I’ve been a little hard on doctors lately, so I wanted to do a post about some doctor stories that have me bouncing-in-my-chair excited.
I just started reading a book called “The Brain That Changes Itself: Stories of Personal Triumph from the Frontiers of Brain Science” by Norman Doidge. I’ll do a full post/review of this book when I’m finished reading it, but I just have to tell you what I’ve learned so far! (Rolfer Brooke recommended it to me, so I got it for the kindle immediately.)
There’s a concept called “neuroplasticity,” named for “neuron” (receptor cells, receivers of signals of all kinds) and “plastic” as in malleable, changing, flexible. The basic idea is this: if something is damaged in the brain or in a body part that is essential for communicating with the brain–e.g. damaged retina = loss of sight–then you can use various exercises and tools to teach the brain a new path to the same result. It finds away around that damaged part. The damage is still there. You don’t fix it, you find a new path. And for those of us who have felt un-fixable, this is some pretty great news!
The first doctor/researcher Doidge features can help the brain of a person who has been blind from birth create actual visual images. They use a camera strapped to a pair of glasses and an electrode strip on the tongue. Camera tells electrodes to fire, tongue tingled (like “champagne bubble fizz”), brain gets signals from tongue and creates a visual image. It works. For real. He got the idea of using the skin to send “visual” signals to the brain when he realized that a blind person using a cane turns the vibrations in the hand into a map of the room in the brain. How cool is that?! As a certain seven-year old likes to say, that is double-scoop awesome.
Why am I so excited? Well, for a long time, there was an attitude about disorders like my anxiety and depression that sort of went like this: “Your genes caused your brain to deal badly with serotonin and other chemicals. Sorry, but that’s how it’s going to be forever. We do have these pills you can take, though.” Now, my amazing therapist “L” is talking to me about how new research is showing that therapy and meds in combination can RETRAIN my brain to stop re-uptaking too much serotonin and let more of the stuff hang out, helping my moods. The neurons also find new pathways g (She may have used different language.) By practicing mindfulness and other anxiety-reducing “cognitive-behavioral” tools, I can train my brain to actually be less anxious. The neurons themselves seem to be learning.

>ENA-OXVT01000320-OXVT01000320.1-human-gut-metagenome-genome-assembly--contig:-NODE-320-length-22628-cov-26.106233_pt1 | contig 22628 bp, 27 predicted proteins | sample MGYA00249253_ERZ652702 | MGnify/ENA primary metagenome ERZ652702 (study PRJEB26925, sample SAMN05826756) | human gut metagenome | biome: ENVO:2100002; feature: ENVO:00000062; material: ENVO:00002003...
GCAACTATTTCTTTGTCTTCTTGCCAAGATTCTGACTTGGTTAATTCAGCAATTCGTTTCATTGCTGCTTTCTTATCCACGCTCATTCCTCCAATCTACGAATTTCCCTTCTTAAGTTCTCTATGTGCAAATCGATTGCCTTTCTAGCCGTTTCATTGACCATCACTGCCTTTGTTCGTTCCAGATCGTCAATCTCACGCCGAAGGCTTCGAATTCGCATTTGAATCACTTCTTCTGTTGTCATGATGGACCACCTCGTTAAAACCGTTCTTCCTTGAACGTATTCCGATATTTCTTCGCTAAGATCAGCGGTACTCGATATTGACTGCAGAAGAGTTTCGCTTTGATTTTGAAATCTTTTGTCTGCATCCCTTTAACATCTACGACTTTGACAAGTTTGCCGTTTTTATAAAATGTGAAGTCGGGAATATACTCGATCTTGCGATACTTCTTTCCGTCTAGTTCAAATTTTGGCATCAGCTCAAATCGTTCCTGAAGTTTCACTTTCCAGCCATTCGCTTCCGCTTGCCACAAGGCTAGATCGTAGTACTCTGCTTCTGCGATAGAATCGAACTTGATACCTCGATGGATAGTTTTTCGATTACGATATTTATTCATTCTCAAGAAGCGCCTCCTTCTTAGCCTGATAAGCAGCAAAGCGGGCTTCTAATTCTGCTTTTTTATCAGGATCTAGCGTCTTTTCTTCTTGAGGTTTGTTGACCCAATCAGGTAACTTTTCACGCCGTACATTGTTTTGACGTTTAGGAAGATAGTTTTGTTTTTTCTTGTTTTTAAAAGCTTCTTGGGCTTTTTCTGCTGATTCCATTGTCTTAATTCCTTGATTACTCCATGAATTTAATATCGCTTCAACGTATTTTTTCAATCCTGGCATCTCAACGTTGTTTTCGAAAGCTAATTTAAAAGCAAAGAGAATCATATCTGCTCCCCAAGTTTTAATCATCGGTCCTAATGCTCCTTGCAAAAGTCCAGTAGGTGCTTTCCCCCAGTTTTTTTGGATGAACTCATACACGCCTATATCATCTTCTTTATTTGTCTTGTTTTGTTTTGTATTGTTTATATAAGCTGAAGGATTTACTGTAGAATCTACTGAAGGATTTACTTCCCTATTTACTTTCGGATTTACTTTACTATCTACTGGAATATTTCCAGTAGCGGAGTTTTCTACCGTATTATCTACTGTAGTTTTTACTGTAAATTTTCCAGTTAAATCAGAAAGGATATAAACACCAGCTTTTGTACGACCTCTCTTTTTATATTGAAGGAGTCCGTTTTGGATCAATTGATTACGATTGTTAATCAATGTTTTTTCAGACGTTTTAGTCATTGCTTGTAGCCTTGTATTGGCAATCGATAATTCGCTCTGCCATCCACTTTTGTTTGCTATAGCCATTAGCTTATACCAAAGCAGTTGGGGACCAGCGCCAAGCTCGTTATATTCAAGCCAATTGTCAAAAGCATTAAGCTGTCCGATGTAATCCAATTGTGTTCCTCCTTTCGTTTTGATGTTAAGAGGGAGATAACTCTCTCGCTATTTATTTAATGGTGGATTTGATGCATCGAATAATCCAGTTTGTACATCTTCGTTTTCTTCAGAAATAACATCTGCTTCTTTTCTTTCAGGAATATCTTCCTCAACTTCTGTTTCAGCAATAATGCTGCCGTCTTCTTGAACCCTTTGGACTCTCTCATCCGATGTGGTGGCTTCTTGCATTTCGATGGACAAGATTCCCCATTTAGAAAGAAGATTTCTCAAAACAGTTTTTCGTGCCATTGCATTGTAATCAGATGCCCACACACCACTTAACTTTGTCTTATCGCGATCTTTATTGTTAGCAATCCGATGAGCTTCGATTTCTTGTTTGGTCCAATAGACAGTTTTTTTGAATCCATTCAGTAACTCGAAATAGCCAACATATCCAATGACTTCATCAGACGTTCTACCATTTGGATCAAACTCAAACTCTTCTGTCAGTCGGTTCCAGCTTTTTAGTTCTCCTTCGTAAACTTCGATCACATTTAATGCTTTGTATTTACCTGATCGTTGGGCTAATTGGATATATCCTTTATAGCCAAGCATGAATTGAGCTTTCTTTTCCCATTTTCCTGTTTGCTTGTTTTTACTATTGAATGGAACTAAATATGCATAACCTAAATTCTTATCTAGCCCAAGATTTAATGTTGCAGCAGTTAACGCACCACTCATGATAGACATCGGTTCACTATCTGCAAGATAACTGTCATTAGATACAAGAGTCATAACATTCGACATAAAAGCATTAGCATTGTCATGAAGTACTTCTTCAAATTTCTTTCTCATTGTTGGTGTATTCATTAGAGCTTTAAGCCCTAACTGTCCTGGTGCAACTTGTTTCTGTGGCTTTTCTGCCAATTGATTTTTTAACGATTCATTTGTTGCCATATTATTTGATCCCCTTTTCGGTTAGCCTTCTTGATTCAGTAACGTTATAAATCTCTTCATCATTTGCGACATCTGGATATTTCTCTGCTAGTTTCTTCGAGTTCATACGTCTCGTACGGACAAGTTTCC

Cognitive-behavioral therapy, or “CBT,” is not technically the kind of therapy I use (interpersonal therapy has been my method of choice). But many of the strategies and tools we’ve developed for me overlap into the CBT area of therapy, which is all about using outward behavior to produce new and different cognitive (in the mind) results.
Who feels hopeful about a medication-free life?! Or at least a medication-free couple of years while I pop out some kids? I do! I do!
Here’s the catch: I have to want it, badly. I have to do things that feel exhausting, terrifying, embarrassing, uncomfortable. I have to take the meds, for now. I have to pay for twice weekly therapy and quarterly, crazy-expensive, far away (NYC) psychiatric appointments. Because, as I may have mentioned, no one can put a price on Dr. C’s support as I try to get off my meds. A psychiatrist whose goal is to get me to the point where I don’t need the meds and therefore all but stop seeing/having to pay him? Yes. I found one.
I have to work with a whole support network, a team, which means I have no shyness left. I can write this stuff for the Internet at large because I talk about it with near strangers so often. But oh, dear readers, I am actually molding and changing my brain. Genetic lemons? Hand me a juicer. I’ll make lemonade until my arms fall off.
Bring. It. On.